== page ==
The feet that were on it had the rubber pads for smooth surfaces and the glass for wet and soft terrain. Those were the ones that were in piss poor shape and were unstable so I removed them. Wasn't sure if it was ideal to slap the same things on or upgrade. I don't do professional work daily with ladders so I wanted some feedback from some of the guys who rely upon them daily.

    Quote Originally Posted by HomesteadJoe View Post
    I have the Xtenda-Leg Ladder Levelers on my 32' extension ladder and I swear by them! They work awesome!

    Sincerely
    Oh those looks good. The feet rotate in both directions to have pads or claws?

    Quote Originally Posted by jgayman View Post
    You must have fairly level ground. Around here everything is on a slope and using a ladder unassisted can be treacherous. A lot of companies make various types of bolt-on levelers. Some of the Little Giant ladders come with them as standard equipment.


    My property is quite level yes. That doesn't mean there won't be a time when you get stuck with a foot on one surface and the other on the opposite. Never fails
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    I don't have enough weight to stand one unless I can jam the end against the building! At 130 lbs me and a 28-30 ft ladder is a job getting it up and down. Hurt my back a couple times in the past now I get help. Once up I can walk with one done it many times unless it is windy! When I worked for a contractor many years ago I set up a 16 ft Red Top 3 legged ladder to change some bulbs out. Set up the ladder went to the track and on the way back saw the ladder was not standing up! The wind had blew it over and it hit 3 Brand New cars and one had a vinyl top that got torn! Glad my boss had insurance and I still had a job for 7 more years after that but never had a ladder fall again! They got tied down before I walked away.
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    It's still a challenge

    Quote Originally Posted by JD4044M View Post
    I don't have enough weight to stand one unless I can jam the end against the building! At 130 lbs me and a 28-30 ft ladder is a job getting it up and down. Hurt my back a couple times in the past now I get help. Once up I can walk with one done it many times unless it is windy! When I worked for a contractor many years ago I set up a 16 ft Red Top 3 legged ladder to change some bulbs out. Set up the ladder went to the track and on the way back saw the ladder was not standing up! The wind had blew it over and it hit 3 Brand New cars and one had a vinyl top that got torn! Glad my boss had insurance and I still had a job for 7 more years after that but never had a ladder fall again! They got tied down before I walked away.
    I've got 70-80 lbs on you and it's still a challenge to set a ladder up full length. I won't do it by myself in the wind. I'm really starting to think that for anything over 30', a rental lift might look like a good deal. Get one of the towable lifts and ride up rather than climb. I may change my mind once in a bucket, I took a test ride in one but only about 20' high. That was ok although bouncy. I'm not sure how I could feel at 40-50' in the air. I guess it's not the fall that hurts, just the landing.

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    Quote Originally Posted by Treefarmer View Post
    I've got 70-80 lbs on you and it's still a challenge to set a ladder up full length. I won't do it by myself in the wind. I'm really starting to think that for anything over 30', a rental lift might look like a good deal. Get one of the towable lifts and ride up rather than climb. I may change my mind once in a bucket, I took a test ride in one but only about 20' high. That was ok although bouncy. I'm not sure how I could feel at 40-50' in the air. I guess it's not the fall that hurts, just the landing.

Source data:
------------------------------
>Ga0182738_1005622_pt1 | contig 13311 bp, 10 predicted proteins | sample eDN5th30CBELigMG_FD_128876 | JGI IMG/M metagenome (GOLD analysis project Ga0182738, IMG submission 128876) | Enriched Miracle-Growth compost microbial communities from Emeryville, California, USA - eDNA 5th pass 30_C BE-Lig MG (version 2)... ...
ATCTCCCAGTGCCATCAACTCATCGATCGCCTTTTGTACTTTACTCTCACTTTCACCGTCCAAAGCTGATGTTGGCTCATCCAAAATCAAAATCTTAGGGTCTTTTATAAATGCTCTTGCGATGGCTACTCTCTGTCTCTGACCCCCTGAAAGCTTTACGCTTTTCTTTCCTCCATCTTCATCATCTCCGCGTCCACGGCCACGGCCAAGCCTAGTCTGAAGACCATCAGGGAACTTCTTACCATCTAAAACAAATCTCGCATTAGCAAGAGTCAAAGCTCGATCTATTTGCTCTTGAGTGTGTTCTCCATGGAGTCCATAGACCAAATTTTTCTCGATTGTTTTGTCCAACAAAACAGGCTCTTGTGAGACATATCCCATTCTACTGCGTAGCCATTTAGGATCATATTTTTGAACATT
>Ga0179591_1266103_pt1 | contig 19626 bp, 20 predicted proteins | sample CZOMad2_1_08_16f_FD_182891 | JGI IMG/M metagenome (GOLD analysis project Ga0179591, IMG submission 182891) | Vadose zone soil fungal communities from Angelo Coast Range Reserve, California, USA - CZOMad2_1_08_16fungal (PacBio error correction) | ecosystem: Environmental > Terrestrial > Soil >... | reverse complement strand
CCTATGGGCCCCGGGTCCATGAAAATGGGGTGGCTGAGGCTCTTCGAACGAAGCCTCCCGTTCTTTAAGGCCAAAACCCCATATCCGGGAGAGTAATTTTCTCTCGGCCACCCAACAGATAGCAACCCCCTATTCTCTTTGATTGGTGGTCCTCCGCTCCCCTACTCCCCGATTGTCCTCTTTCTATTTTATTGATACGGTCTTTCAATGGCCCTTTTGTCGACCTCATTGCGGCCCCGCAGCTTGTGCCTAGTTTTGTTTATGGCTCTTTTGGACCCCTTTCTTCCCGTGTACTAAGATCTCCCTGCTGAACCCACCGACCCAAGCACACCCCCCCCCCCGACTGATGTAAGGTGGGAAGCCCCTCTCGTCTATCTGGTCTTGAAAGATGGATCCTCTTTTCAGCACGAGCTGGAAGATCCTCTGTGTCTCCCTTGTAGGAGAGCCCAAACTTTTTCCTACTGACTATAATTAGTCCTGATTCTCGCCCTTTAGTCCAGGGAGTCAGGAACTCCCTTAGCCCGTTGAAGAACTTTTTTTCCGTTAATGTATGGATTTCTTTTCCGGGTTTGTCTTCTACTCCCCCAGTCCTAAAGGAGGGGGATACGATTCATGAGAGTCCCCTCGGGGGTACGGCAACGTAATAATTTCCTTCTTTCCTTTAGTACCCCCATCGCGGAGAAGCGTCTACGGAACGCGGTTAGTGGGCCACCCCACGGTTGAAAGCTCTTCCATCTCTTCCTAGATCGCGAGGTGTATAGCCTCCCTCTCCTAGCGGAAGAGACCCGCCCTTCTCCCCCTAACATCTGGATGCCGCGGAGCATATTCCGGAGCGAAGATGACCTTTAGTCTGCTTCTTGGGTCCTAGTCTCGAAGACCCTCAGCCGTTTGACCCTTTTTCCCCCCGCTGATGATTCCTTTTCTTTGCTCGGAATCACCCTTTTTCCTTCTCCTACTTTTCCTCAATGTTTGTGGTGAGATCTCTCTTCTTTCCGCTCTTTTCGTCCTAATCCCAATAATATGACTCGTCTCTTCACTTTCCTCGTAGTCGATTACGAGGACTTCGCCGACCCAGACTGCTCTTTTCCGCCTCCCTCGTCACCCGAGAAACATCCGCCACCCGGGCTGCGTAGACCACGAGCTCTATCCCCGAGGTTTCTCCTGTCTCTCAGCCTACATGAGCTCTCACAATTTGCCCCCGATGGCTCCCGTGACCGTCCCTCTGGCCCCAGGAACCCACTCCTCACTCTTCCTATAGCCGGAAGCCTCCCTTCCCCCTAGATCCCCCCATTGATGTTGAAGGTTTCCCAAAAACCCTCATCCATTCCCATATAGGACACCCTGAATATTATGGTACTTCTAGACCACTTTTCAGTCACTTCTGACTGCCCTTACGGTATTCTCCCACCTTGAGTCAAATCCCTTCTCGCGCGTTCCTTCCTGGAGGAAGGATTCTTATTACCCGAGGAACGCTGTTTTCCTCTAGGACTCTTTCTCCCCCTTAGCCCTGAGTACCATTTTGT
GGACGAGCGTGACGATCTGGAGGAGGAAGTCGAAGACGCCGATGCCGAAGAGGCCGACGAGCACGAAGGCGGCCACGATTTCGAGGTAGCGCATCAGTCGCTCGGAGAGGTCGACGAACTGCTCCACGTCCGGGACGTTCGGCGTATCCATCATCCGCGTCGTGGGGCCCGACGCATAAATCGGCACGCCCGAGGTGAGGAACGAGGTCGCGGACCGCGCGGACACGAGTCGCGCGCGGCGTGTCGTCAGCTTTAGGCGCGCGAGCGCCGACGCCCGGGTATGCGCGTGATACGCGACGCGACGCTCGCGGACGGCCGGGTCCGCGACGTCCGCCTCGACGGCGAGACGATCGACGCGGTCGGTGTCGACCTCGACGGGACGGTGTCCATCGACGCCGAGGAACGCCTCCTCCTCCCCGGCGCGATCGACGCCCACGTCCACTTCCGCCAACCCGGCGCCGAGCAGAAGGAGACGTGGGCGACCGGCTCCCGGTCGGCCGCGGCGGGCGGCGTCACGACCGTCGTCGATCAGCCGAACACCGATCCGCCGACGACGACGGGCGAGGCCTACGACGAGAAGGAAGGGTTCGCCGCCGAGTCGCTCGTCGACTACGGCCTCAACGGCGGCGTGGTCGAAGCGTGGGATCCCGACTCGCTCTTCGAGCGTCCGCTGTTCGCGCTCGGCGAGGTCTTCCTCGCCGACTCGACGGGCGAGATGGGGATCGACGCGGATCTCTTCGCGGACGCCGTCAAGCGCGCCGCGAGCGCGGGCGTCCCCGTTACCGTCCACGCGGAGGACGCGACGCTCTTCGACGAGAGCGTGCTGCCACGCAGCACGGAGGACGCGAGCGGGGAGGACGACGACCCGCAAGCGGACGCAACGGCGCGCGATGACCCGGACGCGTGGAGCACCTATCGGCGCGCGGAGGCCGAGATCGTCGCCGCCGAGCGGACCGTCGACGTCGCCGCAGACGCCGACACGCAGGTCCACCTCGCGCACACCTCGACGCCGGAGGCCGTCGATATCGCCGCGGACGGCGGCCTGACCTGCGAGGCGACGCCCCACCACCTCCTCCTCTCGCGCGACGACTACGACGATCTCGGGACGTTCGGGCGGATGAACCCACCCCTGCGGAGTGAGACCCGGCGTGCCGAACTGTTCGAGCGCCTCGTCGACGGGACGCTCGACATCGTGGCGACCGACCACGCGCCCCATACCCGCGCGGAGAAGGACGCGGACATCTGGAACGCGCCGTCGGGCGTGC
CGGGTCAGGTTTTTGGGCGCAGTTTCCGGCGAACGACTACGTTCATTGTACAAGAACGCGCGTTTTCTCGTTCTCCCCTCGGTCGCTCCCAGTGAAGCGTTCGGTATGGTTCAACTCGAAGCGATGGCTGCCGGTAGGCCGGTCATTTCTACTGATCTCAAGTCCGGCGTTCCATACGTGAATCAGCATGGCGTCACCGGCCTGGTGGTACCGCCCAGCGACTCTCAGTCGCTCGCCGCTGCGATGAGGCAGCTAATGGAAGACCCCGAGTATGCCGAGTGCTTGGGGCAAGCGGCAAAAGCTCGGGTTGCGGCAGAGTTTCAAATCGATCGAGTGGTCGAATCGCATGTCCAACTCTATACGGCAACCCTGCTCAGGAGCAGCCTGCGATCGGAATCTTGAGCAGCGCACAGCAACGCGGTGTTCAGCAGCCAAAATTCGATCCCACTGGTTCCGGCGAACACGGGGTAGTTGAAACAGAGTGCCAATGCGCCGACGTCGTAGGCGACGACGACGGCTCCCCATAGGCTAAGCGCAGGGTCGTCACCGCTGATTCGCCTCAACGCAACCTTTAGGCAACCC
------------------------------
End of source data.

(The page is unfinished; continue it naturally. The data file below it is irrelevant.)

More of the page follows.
Treefarmer
    I know OSHA is watching roofing contractors and tree workers and those who work on ladders and up in the air much more closely than they used to. One local roofing contractor was fined $10,000 for their workers not using the safety tether lines. Also, a local tree company was fined and it put the company out of business and the owner liquidated all the equipment to pay the fines, eliminating about a dozen jobs. Apparently with the reduction in manufacturing jobs in the U.S., OSHA has more time to spend on the small contractors and others they usually only got involved with before if something happened.

    You talk to many of those who work on residential roofs and they find the safety lines more of a trip hazard than a safety benefit. The owners keep telling their workers to use the harnesses and use the safety lines and if they aren't there to watch every minute, the workers stop using them, which is about when the OSHA people drive up and start taking pictures............

    Recently, I rented the lift for working on the lights at the peak of my house and my neighbors. Even at only 30 to 35 feet high, in the lift you feel a bit more secure than on a ladder, but I sure would hate to fall from that height. At least in the lift, you can work with both hands and move around a bit where on the ladder, it's hard to do much more than right in front of you or arms reach length. You have to always use two hands to operate the lift controls so it keeps you focused on what you are doing.

    The day I was up in the lift, which was New Years Day, the wind was whipping pretty good and I sure wouldn't have wanted to be on a ladder. The light I ordered for one of the sites didn't fit the bracket which came with it, that meant going up and down with the lift probably a dozen times overall.......... ...

    I have had about a dozen orthopedic surgeries and another 7 or 8 on my spine and I have to tell you that there aren't too many people I would wish to go through those....that's the problem with a fall from that height of 30 feet, if you live, it's likely going to be a long difficult and painful process to endure.